When Syd performs, there’s sly confidence in her body language as she knowingly grins and moves to the smooth soul and alternative R&B which permeates over the room like honey. The 25-year-old openly gay African-American musician (she has credits as a singer, songwriter, record producer, and audio engineer), currently fronts the Internet and has a solo music project. She initially entered the wider music scene as a member of Odd Future, an infamously irreverent and subversive hip-hop collective (members included Tyler the Creator, Earl Sweatshirt, and Frank Ocean).The paradoxical nature of the group was commented on by many critics; Odd Future routinely released music with homophobic and misogynistic lyrics, and yet their DJ/engineer was Syd (at the time going under the name Syd thaKyd), an open lesbian. Syd herself felt neutral about their use of gay slurs, stating that she doesn’tview the group as homophobic. She eventually left the group in 2016, due to her ongoing struggle with depression and the loneliness of life on tour. She left on bad terms and later reflected that: “I was their get-out-of-jail-freecard. It’seasy to say they aren’thomophobic because Syd is there”.
Kelela, another alternative R&B musician, stated that: “living in between being queer, being second-generation, being a person of colour, and a woman- all of these things cross and overlap in some tricky-ass ways”. It was especially apparent in a Grammy season which stirred a lot of controversy due to only one female artist winning a solo artist award (Alessia Cara). The only female nominee for Album of the Year, Lorde, was not offered a performance slot, and these events reignited conversations about how male-dominated the music industry is.A study conducted by the Annenberg Inclusion Initiative at the University of Southern California, which analysed data from various aspects of the music industry, found that in terms of the Billboard 100 listings between 2012 and 2017; 78 per cent of 1,239 credited artists were men. Regarding the Grammys, between 2014 and 2018, of the 899 people nominated only 9 per cent were women. Recording Academy president Ken Ehrlich in response to criticism of the 2018 Grammys argued that “women need to step up”, and it’spretty hilarious and telling that he chose to pin the music industry’s structural gender inequality on women themselves. An industry where women frequently experience harassment and hostility, as highlighted by the #Menomore open letter (Which was signed by 400+ Australian female musicians) and countless other female artists, notably Grimes, Björk and Camp Cope. But sure, it’swomen’s fault we struggle to muscle our way into a boy’s club.
So, what does it mean when a woman is also a member of other marginalisedgroups? How does a queer woman of colour (QWOC) carve out space in a predominately white, male, and heterosexual industry? And what does this look like?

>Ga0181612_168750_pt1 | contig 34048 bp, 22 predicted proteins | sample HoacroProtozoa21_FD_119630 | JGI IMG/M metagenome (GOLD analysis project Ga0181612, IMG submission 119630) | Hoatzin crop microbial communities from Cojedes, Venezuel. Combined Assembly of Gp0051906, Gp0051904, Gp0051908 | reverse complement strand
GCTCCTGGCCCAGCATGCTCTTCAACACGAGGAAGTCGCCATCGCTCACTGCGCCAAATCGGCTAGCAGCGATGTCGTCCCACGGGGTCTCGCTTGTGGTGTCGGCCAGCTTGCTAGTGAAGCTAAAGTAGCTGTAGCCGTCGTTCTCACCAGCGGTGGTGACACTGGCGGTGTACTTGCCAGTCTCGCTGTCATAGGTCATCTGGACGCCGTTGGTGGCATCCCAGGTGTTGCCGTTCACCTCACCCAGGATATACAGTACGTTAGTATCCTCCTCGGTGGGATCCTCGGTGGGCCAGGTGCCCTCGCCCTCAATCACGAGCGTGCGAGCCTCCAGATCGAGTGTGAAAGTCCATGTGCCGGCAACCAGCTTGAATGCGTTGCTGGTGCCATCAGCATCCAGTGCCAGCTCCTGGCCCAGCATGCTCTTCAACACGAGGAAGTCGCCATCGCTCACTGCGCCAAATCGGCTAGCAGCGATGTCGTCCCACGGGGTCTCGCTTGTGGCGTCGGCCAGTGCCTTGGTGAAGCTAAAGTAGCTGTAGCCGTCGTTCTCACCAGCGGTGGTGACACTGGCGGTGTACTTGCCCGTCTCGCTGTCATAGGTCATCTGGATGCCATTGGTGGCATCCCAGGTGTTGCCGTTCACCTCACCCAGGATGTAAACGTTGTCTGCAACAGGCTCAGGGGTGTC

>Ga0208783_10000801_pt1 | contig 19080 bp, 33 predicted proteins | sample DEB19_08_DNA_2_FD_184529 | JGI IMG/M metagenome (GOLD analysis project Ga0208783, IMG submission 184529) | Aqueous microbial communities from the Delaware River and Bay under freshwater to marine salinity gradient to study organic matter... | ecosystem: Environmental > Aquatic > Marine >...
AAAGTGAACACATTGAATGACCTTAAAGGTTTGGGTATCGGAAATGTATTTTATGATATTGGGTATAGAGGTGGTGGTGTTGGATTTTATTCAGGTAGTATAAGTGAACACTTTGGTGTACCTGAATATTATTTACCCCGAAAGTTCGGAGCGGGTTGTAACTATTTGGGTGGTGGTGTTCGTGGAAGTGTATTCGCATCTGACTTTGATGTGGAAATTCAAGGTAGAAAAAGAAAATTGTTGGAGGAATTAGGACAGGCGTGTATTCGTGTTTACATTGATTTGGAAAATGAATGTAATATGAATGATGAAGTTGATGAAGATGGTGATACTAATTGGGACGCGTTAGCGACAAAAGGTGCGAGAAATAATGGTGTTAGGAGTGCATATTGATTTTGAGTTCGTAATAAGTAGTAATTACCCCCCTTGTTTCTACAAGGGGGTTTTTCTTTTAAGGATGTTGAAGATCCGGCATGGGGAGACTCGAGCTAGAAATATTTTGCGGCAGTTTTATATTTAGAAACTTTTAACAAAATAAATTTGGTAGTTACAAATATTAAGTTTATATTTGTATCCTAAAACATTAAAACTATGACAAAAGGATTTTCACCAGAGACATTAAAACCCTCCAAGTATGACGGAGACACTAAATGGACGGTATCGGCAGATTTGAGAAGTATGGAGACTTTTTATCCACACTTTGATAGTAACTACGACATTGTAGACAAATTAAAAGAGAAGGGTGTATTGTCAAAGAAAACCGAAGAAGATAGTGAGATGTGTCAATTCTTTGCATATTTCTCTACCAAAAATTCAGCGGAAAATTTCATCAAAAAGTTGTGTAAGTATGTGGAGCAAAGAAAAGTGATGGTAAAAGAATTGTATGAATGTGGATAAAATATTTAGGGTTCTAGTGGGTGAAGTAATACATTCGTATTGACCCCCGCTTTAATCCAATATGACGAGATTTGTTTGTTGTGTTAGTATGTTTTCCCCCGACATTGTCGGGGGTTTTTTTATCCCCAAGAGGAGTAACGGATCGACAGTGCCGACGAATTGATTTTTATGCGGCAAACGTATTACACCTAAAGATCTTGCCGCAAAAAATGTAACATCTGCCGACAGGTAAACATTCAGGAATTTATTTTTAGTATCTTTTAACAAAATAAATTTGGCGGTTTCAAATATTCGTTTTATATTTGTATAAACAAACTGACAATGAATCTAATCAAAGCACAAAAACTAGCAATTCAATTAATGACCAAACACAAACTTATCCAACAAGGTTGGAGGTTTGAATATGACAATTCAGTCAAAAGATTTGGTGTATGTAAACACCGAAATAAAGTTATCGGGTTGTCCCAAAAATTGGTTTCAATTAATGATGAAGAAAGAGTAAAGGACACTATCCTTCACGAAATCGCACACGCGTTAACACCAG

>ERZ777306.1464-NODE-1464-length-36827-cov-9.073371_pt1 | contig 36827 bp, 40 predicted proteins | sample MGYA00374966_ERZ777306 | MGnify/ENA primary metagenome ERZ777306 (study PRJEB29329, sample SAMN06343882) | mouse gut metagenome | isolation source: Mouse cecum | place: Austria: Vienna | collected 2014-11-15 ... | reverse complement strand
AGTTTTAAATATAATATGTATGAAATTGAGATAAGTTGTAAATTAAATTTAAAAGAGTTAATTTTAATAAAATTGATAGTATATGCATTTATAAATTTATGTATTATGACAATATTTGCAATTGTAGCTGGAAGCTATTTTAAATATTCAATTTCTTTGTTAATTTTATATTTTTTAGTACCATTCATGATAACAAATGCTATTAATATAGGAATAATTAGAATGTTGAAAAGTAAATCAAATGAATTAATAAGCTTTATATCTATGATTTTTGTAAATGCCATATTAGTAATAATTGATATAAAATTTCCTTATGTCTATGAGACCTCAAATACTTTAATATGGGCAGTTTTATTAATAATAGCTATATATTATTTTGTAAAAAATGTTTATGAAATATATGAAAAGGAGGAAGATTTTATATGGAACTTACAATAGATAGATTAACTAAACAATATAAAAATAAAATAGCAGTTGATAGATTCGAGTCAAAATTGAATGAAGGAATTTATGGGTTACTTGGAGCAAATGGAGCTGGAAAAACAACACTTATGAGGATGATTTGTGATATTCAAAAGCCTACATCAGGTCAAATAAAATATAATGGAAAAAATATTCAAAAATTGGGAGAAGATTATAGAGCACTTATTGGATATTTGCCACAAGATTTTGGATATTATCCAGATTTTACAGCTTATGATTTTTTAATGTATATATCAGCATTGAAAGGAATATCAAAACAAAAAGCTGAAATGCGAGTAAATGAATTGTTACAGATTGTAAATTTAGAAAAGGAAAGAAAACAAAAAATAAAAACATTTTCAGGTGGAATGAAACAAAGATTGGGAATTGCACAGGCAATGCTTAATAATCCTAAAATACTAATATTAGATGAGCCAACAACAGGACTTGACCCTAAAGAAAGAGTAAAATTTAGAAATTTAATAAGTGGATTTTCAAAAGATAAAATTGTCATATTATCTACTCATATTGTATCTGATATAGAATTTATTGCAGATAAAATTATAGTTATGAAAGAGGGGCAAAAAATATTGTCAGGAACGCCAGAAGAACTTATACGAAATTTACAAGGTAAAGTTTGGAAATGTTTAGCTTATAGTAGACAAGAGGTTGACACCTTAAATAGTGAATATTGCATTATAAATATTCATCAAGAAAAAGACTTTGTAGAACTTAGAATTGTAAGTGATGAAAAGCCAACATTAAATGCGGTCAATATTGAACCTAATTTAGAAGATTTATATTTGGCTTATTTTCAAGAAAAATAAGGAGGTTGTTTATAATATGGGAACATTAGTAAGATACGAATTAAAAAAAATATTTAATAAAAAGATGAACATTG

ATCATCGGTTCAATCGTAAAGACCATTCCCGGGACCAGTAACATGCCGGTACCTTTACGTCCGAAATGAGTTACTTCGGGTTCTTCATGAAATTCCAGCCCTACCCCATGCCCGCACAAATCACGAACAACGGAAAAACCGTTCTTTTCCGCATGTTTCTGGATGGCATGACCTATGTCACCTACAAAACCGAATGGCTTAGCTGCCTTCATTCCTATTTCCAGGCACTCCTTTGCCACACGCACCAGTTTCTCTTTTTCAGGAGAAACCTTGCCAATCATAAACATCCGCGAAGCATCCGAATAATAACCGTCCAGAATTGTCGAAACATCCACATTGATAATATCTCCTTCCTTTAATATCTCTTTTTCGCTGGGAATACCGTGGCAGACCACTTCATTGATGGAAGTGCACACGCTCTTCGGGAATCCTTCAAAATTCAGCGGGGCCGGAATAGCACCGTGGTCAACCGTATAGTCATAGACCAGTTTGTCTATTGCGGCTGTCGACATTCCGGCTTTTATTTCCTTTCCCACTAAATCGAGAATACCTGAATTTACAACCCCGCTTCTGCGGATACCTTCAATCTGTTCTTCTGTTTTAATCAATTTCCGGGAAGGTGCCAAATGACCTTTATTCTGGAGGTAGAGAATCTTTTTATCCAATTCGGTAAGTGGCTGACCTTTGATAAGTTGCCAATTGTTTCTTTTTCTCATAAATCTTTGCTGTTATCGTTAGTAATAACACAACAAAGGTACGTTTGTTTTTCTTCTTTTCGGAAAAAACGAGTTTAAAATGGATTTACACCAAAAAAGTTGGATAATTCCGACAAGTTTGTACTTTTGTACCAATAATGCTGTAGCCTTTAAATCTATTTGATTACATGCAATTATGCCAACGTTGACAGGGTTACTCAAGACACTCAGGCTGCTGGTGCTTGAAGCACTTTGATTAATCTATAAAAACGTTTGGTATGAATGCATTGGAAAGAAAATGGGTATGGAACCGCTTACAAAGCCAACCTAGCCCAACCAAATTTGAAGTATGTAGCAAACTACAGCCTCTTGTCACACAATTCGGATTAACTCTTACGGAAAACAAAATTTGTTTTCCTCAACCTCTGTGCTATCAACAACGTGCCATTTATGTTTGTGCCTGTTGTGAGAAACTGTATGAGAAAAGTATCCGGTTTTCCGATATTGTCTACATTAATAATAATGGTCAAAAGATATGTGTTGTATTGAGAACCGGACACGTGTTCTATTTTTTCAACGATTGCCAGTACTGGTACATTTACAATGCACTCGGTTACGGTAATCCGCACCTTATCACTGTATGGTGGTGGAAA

“Basically, I’m an extreme minority”, Hayley Kiyoko, a lesbian Japanese-American synthpop artist,mused in an interview with Billboard. Though Kiyoko is joined by other QWOC, including Syd, Princess Nokia and Kehlani, their narratives are rare in the contemporary musical landscape.
Syd and Kiyoko’s music, though both explore queerness and romantic entanglements with other women, are markedly different in their approach and lyrical decisions.
Syd’s use of female pronouns and nouns in reference to love interests in her music “I say she’s my only but got you on my mind” (‘All About Me’- Syd), “Let me call you my girl, my girlfriend” (‘Girl’- The Internet) is almost revolutionary in its blasé-ness and lack of political overtones; Syd doesn’t need to give you an explanation as to why she’s singing about women, as to why she’s gay, or as to what it means to be gay. She’s just going to sing about loving women on her terms. She’s going to be herself in a world which isn’t particularly nurturing of her. She’sgoing to eye you down while singing soulful R&B and the self-assurance is almost palpable. You can understand Syd, or you cannot understand Syd; it’sirrelevant to her because she understands herself.
Kiyoko’s music explores themes of loneliness and marginalisation, which are laced throughout the carefully chosen language and emotionally wrought synth chords. Tracks like ‘Girls like Girls’ and ‘Sleepover’, include lines such as: “Girls like girls like boys do; nothing new” and “You wanna be friends forever? I can think of something better,” respectively. Queerness and Kiyoko’s struggles with her identity are overtly addressed, and her music is extremely self-conscious and vulnerable. She articulates underrepresented feelings and identities, giving young queer people invaluable language and tools they otherwise may have struggled to come across.
Yet Syd and Kiyoko’s work don’tfeel antagonistic or in opposition despite their differences. They feel symbiotic and reflective of how diverse queer narratives are, and it’s extremely exciting to see how queer expression is evolving in the contemporary music scene.